Funeral of Raymond Diocres

The funeral of Raymond Diocrès, a medieval scholar (d. 1084) who supposedly came back to life at his own funeral to let everyone know that he was headed for hell. Pretty metal, honestly.

This is the page where you set up your project and provide context and background.  You may lean more heavily on your secondary sources on this page as you establish context.  You will need to make the central argument of your essay clear.  This could look like presenting your research question (and, then, you answer your question on your final page) or simply giving a thesis statement as you would for any other essay. In Omeka, each piece of a page is called a "block" — like a building block. If you look at the back end of this site in Omeka, you'll notice that this paragraph is a page element called an "HTML block." Each HTML Block is a discrete chunk of text. Appearances can be deceiving; to the viewer all your text will appear as one continuous flow. But in Omeka this page is actually four "blocks" — two HTML blocks and two "image embed" blocks. Once you've created your blocks, you can drag and drop them to re-order your page elements.


This is the birth of Christ, from the same manuscript as the funeral scene above…a lot of blue going on here.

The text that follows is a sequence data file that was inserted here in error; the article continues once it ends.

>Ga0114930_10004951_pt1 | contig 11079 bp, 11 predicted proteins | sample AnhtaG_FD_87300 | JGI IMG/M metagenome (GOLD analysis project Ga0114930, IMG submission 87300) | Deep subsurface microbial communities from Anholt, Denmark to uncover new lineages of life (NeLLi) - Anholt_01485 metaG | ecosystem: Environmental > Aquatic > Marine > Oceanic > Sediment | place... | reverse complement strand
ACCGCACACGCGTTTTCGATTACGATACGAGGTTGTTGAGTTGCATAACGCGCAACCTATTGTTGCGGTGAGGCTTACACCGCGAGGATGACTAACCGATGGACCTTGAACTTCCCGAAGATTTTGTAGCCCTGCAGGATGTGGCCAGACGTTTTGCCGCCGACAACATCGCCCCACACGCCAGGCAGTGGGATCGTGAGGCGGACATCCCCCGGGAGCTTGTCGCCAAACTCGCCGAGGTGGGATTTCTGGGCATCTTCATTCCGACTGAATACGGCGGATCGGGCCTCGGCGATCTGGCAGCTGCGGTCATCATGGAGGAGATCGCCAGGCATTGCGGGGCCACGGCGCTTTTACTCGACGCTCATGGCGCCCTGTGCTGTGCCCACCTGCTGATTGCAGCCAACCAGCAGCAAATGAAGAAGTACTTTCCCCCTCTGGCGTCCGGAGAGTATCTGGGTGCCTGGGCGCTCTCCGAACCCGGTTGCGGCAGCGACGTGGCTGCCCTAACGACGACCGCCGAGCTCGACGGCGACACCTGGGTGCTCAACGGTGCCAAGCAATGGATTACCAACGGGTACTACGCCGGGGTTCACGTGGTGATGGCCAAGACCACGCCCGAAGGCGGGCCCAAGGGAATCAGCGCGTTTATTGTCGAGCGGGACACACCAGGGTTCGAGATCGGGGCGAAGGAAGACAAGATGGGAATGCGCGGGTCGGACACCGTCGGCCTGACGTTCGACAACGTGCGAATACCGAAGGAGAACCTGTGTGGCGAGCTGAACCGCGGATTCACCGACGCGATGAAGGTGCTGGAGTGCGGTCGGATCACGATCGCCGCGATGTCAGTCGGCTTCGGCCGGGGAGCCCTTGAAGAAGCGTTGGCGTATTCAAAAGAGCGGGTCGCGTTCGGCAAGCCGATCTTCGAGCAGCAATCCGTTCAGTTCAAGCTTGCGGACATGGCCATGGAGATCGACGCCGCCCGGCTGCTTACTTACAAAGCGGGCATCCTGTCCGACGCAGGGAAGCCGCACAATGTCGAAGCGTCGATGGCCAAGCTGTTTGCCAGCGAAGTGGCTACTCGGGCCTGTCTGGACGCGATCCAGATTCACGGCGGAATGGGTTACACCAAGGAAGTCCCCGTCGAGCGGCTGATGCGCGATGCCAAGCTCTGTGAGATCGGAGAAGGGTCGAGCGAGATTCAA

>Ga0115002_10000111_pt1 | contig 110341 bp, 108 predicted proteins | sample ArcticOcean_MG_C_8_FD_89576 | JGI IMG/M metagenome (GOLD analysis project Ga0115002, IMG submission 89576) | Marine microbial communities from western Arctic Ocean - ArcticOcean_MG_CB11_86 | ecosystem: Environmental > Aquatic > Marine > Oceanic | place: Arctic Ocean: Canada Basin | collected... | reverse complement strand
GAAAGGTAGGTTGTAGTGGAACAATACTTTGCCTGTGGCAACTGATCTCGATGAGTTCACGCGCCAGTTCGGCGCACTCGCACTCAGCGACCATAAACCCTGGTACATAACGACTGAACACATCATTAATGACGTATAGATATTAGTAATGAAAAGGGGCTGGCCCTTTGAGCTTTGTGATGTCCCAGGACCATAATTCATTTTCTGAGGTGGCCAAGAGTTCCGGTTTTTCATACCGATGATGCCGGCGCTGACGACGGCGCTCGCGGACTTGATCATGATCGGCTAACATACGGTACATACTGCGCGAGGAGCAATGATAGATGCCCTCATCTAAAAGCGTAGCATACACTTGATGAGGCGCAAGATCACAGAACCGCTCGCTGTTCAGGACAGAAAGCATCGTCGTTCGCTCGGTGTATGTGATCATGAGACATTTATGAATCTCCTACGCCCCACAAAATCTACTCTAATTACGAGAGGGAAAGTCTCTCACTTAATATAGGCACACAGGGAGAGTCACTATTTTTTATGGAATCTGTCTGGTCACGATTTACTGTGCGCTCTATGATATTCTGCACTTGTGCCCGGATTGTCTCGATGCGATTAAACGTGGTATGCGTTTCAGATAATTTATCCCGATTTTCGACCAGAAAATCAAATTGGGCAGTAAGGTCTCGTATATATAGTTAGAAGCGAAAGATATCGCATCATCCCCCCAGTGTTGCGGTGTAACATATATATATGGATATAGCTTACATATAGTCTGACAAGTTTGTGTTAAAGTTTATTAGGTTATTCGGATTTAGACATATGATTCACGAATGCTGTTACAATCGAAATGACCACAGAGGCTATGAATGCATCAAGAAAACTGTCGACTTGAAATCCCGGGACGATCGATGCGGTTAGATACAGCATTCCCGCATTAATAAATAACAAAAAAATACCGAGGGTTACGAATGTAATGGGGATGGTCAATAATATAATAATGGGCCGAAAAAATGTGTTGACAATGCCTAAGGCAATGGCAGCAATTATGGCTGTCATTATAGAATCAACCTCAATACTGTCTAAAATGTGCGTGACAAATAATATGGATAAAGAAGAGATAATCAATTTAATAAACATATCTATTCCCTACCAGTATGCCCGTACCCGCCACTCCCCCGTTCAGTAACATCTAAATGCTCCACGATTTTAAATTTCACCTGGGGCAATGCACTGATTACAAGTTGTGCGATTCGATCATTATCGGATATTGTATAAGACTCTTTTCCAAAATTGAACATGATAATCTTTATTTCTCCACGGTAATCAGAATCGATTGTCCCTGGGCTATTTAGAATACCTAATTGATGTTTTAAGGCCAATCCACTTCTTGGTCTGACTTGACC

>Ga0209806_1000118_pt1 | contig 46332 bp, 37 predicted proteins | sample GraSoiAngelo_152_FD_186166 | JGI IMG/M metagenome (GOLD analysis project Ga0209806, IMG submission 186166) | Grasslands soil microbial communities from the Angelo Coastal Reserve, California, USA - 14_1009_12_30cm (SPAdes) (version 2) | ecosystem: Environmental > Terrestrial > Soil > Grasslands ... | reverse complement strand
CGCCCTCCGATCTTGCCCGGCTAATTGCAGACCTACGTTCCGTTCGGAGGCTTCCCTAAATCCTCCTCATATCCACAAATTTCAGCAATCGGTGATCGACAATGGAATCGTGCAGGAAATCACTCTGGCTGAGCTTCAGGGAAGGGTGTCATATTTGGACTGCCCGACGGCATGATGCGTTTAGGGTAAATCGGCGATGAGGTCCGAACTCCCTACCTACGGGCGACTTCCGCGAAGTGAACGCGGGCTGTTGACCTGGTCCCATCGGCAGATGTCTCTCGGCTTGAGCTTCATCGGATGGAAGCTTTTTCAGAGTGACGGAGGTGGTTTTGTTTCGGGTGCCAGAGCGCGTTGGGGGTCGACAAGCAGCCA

You should have one — and ideally two — images on this page. Sort of like the ones you see on this page! Doing this is slightly fiddly and involves placing “media embed” blocks before, after, or between the “HTML” blocks you are using for the text itself. This can involve a little trial and error to determine where the best place is to place the “embed” block so it appears where you want to in the accompanying text. A general rule of thumb is that an embed block will appear at the BEGINNING of the HTML block that follows it. Embeds give you the option to “float right” or “float left” the image — this tells you what margin of the page the image will appear on. It also gives you the image to define roughly how large you want the image to be, and whether or not you'd like to display the image's title or a caption. It's up to you! Remember that each image needs a brief descriptive caption and a full citation in the metadata. You do the caption in the "caption" field of the media embed, but the citation is a bit different. That needs to be 2 places: embedded in the item's metadata AND included on the bibliography page at the end of the exhibit/essay. Oh! For reference, this page has four hundred words exactly.